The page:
Former Harvey Weinstein Assistant Zelda Perkins Says She Was "Defrauded" by Non-Disclosure Agreement

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Zelda Perkins

The former Miramax employee, speaking to the U.K. Parliament, described the "morally lacking" negotiation process with Miramax lawyers in 1998, her fear of jail time should she break the strict agreement and how her career in the industy came to an abrupt end.

Zelda Perkins, the former Miramax employee who broke her 20-year silence to reveal how Harvey Weinstein used legal contracts to keep alleged harassment victims quiet, appeared in front of British politicians in Parliament in London on Wednesday to press for changes to legislation around non-disclosure agreements (NDA).

Perkins used an interview with the Financial Times in the fall to break an NDA she had signed with the now-disgraced movie mogul and Miramax in 1998. She alleged that she and a colleague had been victims of harassment by Mr. Weinstein and had negotiated a settlement with him and his lawyers in which he and Miramax gave commitments that he would undergo therapy and that a proper human resources complaints procedure would be created. 

Speaking to the British Parliament, she described the "demoralizing" nature of the three days of intense negotiations with Weinstein's lawyers Allen & Overy two decades ago, and the strict constraints that were put on her in an agreement that was “morally lacking on every level.”

As per her NDA, Perkins said that not only could she not speak to friends, colleagues or family about her experiences with Weinstein, but also professionals, including medical practitioners, unless they themselves had signed an NDA. Such restrictions meant that Perkins’ colleague — who she claims Weinstein had attempted to rape — couldn’t see a trauma counselor without them signing an NDA.

“She never discussed it, because she was so afraid,” Perkins said, adding that she herself assumed that breaking the NDA would result in prison time. "I was basically told the best thing was to erase the past four years of my life from memory."

Perkins added that despite allegations of a “criminal act,” she was told any attempt to take the matter to court would result in her being “utterly crushed,” given the “disparity of power between myself and Weinstein and Disney.” Disney owned Miramax at the time.

She looked to add obligations to the NDA that would restrict Weinstein from continuing what she has described as predatory and illegal behavior. These included therapy sessions for the producer and the use of three complaint handlers within Miramax, one of whom had to be an attorney. Were any further damages to be brought against Weinstein over the following two years, she said the agreement stated that Perkins’ case would be “disclosed to Disney or Harvey would be fired.”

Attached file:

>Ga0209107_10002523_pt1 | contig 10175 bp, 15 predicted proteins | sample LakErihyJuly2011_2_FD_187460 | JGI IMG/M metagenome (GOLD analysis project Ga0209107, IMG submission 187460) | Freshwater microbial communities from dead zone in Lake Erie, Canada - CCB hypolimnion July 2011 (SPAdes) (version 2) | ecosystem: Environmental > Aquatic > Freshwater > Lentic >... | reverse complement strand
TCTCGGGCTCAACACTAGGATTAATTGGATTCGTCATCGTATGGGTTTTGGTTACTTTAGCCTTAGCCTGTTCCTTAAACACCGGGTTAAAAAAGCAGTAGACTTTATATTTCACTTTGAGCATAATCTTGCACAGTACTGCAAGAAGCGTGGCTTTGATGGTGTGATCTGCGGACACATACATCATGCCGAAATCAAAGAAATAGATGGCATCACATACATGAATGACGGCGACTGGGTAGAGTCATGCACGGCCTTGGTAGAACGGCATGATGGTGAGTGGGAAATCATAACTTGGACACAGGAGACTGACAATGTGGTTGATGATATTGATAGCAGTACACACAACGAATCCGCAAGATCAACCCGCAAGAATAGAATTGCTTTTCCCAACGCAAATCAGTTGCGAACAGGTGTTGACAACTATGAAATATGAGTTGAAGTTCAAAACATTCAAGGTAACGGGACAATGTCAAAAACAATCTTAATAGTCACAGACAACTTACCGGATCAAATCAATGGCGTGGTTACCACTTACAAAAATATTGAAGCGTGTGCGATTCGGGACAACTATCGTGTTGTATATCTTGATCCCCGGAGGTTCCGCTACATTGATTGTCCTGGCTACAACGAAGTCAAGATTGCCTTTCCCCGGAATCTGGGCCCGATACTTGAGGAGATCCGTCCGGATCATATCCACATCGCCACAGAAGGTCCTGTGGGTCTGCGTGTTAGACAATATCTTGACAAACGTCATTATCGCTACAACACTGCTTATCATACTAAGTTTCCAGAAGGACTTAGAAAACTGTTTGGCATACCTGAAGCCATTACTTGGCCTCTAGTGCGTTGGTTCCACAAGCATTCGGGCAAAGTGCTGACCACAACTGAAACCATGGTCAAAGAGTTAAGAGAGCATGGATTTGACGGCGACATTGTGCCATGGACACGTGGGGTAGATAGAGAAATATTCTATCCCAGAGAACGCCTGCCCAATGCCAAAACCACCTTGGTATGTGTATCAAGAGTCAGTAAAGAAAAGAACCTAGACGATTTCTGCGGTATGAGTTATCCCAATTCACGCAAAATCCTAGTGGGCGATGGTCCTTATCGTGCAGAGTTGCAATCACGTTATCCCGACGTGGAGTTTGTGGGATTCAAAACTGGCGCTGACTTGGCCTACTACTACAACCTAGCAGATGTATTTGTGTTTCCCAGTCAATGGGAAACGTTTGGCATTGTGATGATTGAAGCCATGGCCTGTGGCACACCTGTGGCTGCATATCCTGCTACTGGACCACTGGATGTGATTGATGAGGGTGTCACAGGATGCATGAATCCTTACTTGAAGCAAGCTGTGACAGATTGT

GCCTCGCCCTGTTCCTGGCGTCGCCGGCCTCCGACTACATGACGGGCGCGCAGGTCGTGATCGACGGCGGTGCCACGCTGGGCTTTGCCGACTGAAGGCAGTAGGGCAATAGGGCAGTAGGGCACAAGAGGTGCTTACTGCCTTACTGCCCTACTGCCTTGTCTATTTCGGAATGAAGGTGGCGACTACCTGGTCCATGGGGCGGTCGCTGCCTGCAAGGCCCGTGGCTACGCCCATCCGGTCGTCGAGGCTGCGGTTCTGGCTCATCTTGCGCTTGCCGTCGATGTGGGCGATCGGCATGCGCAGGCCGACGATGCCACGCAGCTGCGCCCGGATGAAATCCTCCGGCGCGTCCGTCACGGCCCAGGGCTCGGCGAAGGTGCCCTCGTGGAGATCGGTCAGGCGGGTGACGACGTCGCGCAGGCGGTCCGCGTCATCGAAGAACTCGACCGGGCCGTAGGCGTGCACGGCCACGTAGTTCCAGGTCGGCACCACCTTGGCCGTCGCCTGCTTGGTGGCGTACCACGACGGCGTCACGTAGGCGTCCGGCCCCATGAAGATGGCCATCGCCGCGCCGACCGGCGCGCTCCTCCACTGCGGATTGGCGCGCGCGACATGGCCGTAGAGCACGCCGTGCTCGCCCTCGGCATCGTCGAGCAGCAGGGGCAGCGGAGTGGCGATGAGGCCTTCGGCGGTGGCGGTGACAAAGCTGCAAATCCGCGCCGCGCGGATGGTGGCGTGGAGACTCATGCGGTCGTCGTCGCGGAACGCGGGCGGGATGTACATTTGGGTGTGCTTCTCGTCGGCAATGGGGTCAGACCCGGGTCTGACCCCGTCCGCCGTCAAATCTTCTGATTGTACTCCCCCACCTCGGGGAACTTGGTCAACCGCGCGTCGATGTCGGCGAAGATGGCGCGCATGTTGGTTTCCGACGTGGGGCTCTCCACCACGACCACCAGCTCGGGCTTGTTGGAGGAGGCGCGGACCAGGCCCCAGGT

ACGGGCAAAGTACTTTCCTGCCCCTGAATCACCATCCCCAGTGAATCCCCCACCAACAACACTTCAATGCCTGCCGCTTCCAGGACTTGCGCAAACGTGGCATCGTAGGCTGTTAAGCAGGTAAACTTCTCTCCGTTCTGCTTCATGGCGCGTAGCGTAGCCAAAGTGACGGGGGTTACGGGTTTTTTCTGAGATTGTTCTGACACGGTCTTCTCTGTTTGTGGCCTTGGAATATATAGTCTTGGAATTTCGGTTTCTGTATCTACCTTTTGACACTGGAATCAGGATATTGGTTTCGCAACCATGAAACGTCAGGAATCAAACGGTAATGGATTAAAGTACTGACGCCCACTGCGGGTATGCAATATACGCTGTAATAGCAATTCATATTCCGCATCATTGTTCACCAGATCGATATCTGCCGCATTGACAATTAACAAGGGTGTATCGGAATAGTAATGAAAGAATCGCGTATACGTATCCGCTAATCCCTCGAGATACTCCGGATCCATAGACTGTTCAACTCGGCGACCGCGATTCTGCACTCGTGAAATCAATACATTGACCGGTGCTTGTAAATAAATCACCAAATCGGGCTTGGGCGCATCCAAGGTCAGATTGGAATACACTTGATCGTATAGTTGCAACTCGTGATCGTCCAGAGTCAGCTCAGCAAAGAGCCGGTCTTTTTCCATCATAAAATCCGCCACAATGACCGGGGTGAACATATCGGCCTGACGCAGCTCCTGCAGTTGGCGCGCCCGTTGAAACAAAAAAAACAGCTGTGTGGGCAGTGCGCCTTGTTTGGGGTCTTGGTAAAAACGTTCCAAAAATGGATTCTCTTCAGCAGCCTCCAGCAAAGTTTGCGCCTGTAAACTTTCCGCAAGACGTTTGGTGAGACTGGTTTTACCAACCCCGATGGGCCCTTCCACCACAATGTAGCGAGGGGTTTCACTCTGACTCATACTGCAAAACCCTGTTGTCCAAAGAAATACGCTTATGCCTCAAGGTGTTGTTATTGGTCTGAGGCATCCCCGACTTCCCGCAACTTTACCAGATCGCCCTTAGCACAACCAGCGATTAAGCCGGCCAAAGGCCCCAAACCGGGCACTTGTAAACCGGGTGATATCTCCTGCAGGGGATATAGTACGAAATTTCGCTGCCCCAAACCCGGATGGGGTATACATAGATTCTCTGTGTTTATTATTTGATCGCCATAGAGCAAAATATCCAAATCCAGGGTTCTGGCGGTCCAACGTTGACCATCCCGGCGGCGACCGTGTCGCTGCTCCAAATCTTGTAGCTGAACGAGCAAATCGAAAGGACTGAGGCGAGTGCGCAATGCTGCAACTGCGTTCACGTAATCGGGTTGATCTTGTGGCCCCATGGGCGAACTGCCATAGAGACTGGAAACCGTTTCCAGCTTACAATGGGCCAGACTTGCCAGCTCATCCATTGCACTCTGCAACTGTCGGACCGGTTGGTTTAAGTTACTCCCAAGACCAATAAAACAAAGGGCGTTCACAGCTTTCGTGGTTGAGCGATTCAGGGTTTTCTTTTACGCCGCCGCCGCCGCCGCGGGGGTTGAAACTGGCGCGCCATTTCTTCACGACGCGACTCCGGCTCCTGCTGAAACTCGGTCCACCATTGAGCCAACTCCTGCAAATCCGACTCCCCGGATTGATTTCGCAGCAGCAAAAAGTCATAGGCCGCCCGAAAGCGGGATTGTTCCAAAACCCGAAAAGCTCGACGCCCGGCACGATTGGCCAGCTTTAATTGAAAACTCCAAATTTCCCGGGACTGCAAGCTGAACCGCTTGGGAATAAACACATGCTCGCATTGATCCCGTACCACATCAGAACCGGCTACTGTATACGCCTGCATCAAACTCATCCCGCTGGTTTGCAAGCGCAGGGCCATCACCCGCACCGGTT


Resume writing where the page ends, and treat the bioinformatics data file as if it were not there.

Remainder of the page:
However, she said that these obligations weren’t met, and Perkins said she stopped checking after 12 months, having left the industry and the U.K. “Essentially, we were defrauded,” she said. 

Perkins, who was in her early 20s at the time of signing the agreement, revealed that she had planned to take her allegations against Weinstein to Disney if the matter didn't go to court.

"I naively believed that they would be horrified that one of their companies had a potential rapist," she said. "They're an openly Christian company. But my naivety was met with hilarity. Because that was never going to be possible, because of the lawyers."

When eventually signing the agreement, the only moment in the process for which Weinstein himself was in the room, Perkins said she and her colleague had a long conversation with their former boss. "He tried to bring us back to the company and apologized, essentially making a full admission," she claimed. "My lawyer noted this, but wasn't allowed to leave the room with that piece of paper, which was destroyed."

In the months following the signing of the NDA (which she claims she wasn't even "allowed to hold"), Perkins said she went for several interviews for jobs within the film industry, but found her relationship with Weinstein derailed any future prospects. 

"The film industry is very incestuous, and Harvey was the kingpin of it all. I had been, very visibly, a close colleague of his," she said. "In interviews that I went to, it was suggested that I'd clearly been having an affair with Harvey and asked whether this would be a problem in the future."

She said that, having spent a week fighting Weinstein with her lawyers and trying to stop his behavior toward women, this was the "most insulting thing that could happen" to her at the time. "I didn't want to be in that environment. And obviously, I wasn't offered any jobs I went for."

In the end, Perkins said she left the U.K. for five years. "I don't think my colleague has ever returned," she said. 

The chair of the Wednesday meeting, in which Perkins spoke, revealed that Weinstein, Miramax and Disney had all refused to give evidence.